Aaron Dietrich, product manager,

The More Cost-Effective Choice

In general, pneumatics provides greater force density, meaning equipment size possibly can be smaller and lighter. Pneumatics can be more cost-effective. A good rule of thumb is that if two positions per axis of motion are required, then pneumatics is simpler and less expensive. When three or more positions per axis are required, then an electromechanical solution could be more suitable.

From an electrical connectivity standpoint, pneumatics can be just as easy to use/install, especially with components like modern fieldbus devices. Pneumatics also can be more suitable depending on the environment in which the machine will be used, because of the availability of intrinsically safe components. In washdown or corrosive environments, pneumatics can be mounted close to the location of the action, in places where electrical devices could not be used.

Pneumatics has been perceived in some circles to have a higher cost of ownership because of its use of compressed air. Modern best practices greatly reduce the operating costs associated with pneumatics. Correct sizing of components to the required tasks reduces unnecessarily high air consumption. Machine designers sometimes fall into the trap of repeating a previous design when those components are oversized for the application. Online calculators and configurators guide a designer to properly sized component selection.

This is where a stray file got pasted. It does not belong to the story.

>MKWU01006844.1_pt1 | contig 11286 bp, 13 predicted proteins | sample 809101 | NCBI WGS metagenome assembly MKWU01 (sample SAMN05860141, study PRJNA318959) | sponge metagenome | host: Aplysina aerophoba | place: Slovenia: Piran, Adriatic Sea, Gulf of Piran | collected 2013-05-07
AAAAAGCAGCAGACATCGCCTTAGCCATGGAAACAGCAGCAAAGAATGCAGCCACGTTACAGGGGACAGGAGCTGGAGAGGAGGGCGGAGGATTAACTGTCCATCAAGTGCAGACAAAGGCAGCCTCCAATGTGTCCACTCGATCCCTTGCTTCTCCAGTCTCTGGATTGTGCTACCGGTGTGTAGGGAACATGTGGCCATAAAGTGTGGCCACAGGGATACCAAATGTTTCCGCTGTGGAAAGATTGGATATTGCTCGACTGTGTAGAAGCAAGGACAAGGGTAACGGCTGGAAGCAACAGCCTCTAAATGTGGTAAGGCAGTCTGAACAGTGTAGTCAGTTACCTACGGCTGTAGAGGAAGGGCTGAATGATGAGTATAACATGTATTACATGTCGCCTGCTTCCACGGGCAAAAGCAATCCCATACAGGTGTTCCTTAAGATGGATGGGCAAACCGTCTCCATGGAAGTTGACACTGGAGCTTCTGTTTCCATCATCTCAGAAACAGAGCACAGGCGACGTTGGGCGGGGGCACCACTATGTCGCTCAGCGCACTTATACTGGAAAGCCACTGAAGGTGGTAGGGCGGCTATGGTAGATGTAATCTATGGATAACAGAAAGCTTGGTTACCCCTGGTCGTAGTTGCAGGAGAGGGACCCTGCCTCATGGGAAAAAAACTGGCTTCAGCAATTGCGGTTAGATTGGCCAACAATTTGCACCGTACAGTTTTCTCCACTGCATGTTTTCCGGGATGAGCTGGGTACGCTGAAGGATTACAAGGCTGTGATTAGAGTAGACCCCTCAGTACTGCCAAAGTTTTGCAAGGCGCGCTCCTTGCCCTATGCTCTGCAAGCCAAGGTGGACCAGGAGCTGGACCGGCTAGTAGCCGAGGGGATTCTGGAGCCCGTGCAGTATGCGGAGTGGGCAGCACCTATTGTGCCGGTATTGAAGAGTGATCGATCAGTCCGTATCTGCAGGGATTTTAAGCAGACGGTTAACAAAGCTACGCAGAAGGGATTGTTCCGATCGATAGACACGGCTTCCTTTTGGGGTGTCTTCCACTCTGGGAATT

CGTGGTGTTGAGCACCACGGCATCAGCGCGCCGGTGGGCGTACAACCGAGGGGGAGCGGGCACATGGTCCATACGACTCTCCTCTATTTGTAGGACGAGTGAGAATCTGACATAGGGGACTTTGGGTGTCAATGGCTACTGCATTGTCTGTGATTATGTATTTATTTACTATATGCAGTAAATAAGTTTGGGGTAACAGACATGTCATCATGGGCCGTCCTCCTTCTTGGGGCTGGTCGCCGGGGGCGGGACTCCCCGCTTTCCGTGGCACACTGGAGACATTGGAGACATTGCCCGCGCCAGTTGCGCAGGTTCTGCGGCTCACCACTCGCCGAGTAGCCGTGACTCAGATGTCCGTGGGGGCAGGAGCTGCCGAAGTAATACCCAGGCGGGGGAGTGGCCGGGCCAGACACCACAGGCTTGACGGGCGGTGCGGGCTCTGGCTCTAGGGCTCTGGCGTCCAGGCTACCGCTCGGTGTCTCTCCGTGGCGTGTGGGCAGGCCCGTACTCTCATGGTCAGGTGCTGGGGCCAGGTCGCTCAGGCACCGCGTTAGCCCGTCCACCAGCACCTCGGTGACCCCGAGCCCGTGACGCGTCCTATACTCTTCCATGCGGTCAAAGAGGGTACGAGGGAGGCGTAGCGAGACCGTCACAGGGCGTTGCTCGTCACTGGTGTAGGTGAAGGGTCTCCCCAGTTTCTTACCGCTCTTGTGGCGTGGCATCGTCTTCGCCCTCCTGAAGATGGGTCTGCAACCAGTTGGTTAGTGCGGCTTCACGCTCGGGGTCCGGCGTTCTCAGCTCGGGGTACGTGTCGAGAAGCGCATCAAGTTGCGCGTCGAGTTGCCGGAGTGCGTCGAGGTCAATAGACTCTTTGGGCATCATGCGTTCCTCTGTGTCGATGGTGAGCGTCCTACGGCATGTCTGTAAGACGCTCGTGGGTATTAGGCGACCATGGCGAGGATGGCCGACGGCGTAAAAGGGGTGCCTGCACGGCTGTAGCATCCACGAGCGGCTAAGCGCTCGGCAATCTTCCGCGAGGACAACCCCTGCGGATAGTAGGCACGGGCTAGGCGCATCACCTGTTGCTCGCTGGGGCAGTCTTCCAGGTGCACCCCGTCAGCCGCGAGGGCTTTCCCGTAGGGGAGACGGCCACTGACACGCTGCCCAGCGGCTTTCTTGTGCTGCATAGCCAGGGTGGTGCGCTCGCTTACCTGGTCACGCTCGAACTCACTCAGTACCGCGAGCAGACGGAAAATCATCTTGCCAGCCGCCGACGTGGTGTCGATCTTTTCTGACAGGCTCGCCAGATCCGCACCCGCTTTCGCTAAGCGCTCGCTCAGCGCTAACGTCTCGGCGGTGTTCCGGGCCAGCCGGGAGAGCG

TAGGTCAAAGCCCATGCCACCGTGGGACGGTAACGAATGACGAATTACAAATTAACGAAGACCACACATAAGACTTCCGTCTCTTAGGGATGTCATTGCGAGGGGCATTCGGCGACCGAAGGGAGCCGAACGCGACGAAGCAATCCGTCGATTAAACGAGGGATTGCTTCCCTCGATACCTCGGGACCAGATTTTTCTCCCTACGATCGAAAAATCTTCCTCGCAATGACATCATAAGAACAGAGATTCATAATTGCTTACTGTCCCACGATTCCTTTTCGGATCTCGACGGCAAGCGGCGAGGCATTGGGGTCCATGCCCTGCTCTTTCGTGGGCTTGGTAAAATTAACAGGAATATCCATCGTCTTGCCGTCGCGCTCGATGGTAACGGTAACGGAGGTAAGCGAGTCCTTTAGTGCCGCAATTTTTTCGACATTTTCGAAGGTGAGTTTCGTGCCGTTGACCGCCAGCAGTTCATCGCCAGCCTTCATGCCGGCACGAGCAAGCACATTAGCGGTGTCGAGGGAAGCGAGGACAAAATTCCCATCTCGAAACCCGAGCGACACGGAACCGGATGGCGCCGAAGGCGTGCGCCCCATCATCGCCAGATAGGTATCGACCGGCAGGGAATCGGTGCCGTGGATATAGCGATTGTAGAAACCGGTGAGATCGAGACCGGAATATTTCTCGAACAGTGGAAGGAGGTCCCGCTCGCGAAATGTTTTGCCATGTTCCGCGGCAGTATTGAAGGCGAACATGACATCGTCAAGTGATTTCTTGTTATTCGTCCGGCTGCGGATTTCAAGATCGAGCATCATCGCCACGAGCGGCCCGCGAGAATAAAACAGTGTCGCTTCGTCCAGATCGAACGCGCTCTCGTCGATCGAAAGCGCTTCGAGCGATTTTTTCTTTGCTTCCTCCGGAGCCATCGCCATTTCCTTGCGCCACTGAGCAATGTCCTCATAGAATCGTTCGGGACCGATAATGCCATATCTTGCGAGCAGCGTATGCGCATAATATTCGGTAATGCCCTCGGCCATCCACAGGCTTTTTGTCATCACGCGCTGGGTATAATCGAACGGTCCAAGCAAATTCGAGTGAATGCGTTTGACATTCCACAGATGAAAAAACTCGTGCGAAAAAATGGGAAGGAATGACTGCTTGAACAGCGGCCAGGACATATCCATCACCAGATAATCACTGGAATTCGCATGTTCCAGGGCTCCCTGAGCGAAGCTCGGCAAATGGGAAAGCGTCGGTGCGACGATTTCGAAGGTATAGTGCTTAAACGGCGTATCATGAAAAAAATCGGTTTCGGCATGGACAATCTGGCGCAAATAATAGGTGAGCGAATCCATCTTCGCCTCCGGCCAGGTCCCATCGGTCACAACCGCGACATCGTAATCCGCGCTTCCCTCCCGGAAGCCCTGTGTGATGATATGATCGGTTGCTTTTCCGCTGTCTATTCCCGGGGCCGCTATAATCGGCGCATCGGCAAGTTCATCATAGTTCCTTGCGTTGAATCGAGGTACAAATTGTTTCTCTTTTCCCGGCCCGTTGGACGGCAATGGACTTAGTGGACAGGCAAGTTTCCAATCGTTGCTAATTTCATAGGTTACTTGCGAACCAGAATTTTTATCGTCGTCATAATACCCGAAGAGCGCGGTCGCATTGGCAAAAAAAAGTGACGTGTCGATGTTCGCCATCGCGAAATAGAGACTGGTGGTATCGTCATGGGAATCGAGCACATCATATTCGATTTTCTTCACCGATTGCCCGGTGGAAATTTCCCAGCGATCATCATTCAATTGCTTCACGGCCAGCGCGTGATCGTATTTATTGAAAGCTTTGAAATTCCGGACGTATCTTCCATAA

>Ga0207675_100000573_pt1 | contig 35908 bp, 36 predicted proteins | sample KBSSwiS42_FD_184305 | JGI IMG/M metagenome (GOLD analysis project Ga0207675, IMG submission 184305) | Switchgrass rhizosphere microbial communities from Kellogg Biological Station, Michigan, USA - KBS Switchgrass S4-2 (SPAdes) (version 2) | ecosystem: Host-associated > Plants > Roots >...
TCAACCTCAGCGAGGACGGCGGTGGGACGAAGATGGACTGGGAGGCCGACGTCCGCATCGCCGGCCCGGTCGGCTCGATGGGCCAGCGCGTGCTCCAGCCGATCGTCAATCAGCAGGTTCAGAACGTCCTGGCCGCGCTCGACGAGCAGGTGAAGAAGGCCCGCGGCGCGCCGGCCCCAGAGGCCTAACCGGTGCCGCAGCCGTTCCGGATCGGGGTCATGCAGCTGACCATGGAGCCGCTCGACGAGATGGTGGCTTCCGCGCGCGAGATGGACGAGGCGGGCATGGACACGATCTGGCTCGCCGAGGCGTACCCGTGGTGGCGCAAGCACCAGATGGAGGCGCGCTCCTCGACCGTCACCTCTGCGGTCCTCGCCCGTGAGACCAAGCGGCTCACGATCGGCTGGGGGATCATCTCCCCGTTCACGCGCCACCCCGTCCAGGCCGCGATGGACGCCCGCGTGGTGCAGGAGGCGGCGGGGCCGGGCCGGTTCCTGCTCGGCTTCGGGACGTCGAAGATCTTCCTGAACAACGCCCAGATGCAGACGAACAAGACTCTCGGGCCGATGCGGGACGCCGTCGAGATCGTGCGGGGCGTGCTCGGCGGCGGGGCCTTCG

Mounting components close to the actual tasks greatly reduces air line lengths. Optimal location of valving close to the actuators (sometimes even using cylinder/valve combinations) can reduce air volume required by up to 35%.

Using only as much pressure as needed for the task can reduce air consumption by 25%. This is achieved by pressure regulation of specific steps, such as lower pressure for the return stroke of an actuator—without compromising performance.

John Bridges, product marketing, Bosch Rexroth,

Understand Customer Needs

It's always important to understand customer needs. Typically, the customer concerns are influenced by many factors: cost, maintenance, performance, reliability, etc.

In many cases, the reason for concern about pneumatics has to do with the impression that air is more wasteful than electricity. In reality, a properly sized pneumatic system with field-mounted manifolds is very efficient and much more cost-effective than a similarly sized electro-mechanical actuator, motor and amplifier/controller.